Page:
More supports for students learning to read, Manitoba Liberals promise

Manitoba Liberal leader Dougald Lamont announced Saturday his party would invest in more support for students learning how to read.

The Liberals pledged to increase funding for K-12 education by $6 million in the first year

Dougald Lamont announced the Manitoba Liberal party's plan to improve literacy in the province, if the party is elected on Tuesday. (Marouane Refak/CBC)

Manitoba's Liberal party announced Saturday it will inject more than $6 million per year into literacy programs and to hire educational assistants in schools if elected.

A 2016 report shows Manitoba has often scored last in literacy and numeracy scores across Canada. 

Lamont said the Liberals would hire more education assistants and create more literacy programs with the goal of making sure that every child in Manitoba can read by the time they finish Grade 2.

"Even more than new schools what teachers need is support from educational assistants," Lamont said.  "If you're dealing with class sizes and you're dealing with kids with learning disabilities you have to have those supports in the classroom. They weren't there under the NDP and they're certainly not there under the PCs."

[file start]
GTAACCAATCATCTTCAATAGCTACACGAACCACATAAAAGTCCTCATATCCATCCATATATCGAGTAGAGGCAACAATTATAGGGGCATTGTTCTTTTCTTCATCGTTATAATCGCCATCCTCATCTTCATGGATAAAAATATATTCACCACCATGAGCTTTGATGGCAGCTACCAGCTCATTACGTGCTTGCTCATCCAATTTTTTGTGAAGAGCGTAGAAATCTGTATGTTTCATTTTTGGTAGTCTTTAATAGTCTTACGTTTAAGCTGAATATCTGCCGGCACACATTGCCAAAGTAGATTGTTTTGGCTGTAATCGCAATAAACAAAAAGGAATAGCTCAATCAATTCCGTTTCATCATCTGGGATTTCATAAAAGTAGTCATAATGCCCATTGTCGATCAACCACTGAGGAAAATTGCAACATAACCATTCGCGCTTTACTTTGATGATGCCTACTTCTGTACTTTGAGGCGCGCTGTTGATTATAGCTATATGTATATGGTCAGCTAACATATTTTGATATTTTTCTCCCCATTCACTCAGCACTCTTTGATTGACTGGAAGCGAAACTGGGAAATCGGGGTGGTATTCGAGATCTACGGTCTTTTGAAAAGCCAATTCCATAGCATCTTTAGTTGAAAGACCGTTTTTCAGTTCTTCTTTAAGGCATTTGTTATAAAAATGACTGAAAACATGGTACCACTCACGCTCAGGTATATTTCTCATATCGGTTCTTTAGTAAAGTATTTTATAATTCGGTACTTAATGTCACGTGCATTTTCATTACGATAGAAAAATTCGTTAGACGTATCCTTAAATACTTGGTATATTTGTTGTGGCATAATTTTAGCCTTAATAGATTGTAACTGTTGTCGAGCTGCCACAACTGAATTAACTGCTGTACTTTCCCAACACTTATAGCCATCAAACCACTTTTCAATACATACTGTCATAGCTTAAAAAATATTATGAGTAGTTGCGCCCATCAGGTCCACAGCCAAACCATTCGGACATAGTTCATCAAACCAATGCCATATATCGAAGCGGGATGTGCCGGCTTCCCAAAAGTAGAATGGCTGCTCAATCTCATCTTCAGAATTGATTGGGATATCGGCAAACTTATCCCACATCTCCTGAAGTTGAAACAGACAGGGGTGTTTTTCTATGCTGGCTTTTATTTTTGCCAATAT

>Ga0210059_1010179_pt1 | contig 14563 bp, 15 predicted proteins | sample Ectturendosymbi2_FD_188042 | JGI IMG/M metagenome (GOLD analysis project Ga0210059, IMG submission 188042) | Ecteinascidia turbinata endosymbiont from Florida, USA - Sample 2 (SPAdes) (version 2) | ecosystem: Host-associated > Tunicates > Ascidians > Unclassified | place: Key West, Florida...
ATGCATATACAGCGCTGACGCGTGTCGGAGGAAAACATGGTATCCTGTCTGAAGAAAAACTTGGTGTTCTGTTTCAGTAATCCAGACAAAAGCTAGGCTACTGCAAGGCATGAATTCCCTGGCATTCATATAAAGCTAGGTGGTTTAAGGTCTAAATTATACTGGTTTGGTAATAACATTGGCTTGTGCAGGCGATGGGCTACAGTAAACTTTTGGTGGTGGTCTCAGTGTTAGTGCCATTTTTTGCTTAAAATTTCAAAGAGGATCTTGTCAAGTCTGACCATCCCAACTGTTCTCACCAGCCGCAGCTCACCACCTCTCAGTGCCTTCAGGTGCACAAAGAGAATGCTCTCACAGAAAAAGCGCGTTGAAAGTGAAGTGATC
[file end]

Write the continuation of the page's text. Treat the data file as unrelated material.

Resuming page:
The Liberal's plan also includes developing a 10 year education plan with teachers, parents, students and school divisions and a curriculum review led by educators. The party said it will invest $500,000 for the plan and review.

Lamont believes there hasn't been enough emphasis on improving education.

"The entire focus of this government is on controlling costs and not on quality of education," he said. "The PCs and the NDP have both been retreating on funding for education." 

The Manitoba Liberals also promised during the election campaign to invest in French education and child care spaces if elected.

Sign up for CBC Manitoba's newsletter for insight into the latest election news. Every week until the campaign ends, we'll send you a roundup of what you need to know.